- Build trust. It takes a lot of time and action to build trust. Spend the time and put in the effort required to establish trust and stand by your customer whenever required.
- If a CIO tells you that he will not be able to implement your solution in the short term, do not tempt him by offering him a bargain if he buys now. In most instances, this results in a disgruntled customer (because in most cases, they would not be using the product) and if there is a shift in the strategy, they might get stuck with an investment that they might never use.
- DO not talk negatively about your competitor. This will only get the CIO to pitch you and your competitor against each other, in the process, getting to know a lot more than he would otherwise know, get you both to do a lot more work and in the end result in a deal that is not very profitable to the vendor who gets it. Overall result, you loose any which way the deal might go.
- Do not go to the CIO and show your helplessness to them, for whatever reasons. Take ownership and solve any issues that might come up during the engagement.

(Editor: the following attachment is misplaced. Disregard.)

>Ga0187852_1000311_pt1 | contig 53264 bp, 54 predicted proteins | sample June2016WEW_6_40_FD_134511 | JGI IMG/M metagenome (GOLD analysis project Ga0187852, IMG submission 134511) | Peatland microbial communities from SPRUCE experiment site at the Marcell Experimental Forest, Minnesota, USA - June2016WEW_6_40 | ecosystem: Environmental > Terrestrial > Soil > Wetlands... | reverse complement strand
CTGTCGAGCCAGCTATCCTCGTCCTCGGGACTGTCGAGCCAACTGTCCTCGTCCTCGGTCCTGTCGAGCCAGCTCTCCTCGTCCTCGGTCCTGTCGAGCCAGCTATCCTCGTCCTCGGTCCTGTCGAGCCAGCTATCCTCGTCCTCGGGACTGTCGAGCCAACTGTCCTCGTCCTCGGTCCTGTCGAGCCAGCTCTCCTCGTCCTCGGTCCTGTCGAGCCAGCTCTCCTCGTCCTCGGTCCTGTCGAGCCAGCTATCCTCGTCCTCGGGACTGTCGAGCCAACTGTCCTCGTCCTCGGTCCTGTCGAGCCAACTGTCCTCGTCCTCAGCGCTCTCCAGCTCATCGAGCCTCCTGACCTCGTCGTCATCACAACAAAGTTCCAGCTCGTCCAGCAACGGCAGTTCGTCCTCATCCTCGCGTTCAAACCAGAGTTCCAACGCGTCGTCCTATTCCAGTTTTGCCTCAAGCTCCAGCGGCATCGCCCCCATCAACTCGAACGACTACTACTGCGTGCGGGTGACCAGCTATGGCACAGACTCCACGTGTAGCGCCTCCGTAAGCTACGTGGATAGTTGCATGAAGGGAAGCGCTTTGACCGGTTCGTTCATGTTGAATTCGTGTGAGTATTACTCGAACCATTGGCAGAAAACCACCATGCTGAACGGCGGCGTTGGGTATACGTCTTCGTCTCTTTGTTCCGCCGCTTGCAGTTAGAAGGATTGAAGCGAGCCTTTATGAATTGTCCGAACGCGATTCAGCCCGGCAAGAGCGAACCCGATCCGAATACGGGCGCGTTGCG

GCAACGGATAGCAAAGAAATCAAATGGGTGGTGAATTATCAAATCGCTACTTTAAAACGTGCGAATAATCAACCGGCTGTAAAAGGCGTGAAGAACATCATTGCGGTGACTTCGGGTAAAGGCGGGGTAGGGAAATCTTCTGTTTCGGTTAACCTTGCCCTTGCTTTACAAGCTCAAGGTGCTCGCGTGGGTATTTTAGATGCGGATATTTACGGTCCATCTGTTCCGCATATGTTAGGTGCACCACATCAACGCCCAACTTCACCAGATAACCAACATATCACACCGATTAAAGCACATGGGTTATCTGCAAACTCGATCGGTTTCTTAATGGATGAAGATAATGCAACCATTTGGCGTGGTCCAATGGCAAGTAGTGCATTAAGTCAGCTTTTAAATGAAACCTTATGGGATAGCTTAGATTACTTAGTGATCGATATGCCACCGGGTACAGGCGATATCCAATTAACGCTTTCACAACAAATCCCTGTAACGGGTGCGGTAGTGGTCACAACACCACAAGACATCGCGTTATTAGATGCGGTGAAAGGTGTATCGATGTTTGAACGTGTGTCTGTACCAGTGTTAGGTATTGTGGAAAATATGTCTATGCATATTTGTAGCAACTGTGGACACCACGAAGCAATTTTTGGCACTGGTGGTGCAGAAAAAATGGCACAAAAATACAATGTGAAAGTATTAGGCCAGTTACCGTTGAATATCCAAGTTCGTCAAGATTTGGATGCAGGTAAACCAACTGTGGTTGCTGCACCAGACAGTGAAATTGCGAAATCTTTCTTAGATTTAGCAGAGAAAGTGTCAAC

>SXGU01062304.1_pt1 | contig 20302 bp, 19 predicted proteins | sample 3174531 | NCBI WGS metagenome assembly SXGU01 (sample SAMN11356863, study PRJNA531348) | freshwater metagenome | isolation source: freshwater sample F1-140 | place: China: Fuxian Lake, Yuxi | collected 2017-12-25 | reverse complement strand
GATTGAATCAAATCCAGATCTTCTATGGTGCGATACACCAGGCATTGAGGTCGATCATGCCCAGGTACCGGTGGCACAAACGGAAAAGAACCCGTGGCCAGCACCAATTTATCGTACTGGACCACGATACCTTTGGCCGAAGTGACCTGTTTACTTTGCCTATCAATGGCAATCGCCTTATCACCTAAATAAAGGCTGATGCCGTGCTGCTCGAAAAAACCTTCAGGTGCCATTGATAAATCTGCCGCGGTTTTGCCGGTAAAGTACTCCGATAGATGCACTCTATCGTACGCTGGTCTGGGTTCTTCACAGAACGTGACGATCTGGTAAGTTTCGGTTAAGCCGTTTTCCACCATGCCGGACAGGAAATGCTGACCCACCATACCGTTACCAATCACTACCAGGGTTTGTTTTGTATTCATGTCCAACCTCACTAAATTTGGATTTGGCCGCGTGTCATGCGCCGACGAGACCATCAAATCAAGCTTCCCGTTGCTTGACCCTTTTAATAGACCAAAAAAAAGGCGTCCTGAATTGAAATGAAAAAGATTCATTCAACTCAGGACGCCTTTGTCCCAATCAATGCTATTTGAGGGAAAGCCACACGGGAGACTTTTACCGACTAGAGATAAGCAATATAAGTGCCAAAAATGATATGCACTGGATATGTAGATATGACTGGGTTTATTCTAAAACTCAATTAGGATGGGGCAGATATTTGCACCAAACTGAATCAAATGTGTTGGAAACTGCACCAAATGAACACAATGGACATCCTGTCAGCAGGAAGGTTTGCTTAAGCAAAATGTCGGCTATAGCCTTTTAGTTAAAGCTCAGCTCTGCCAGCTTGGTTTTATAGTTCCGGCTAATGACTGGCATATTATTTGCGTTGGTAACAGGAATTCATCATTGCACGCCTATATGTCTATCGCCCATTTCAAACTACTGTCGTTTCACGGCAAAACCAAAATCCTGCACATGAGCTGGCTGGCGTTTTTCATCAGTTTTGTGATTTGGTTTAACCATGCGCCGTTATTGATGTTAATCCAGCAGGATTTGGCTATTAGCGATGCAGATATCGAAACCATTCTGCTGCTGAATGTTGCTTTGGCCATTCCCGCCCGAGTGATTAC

- Do not oversell to your CIO. This will result in a bad situation for both you and the CIO and will leave a bad taste in your relation with him.
- Do not overwhelm your CIO by getting multiple people to meet the CIO or his representative.
- Do not overwhelm your CIO by asking for too much information in the form of filled-up documents/templates/questionnaires, etc just because your organization needs this information. No one has the time or the energy to fill a 10 page document/template.
All of this is nothing but commonsense, but I think sometimes, most of us lose sight of these simple things.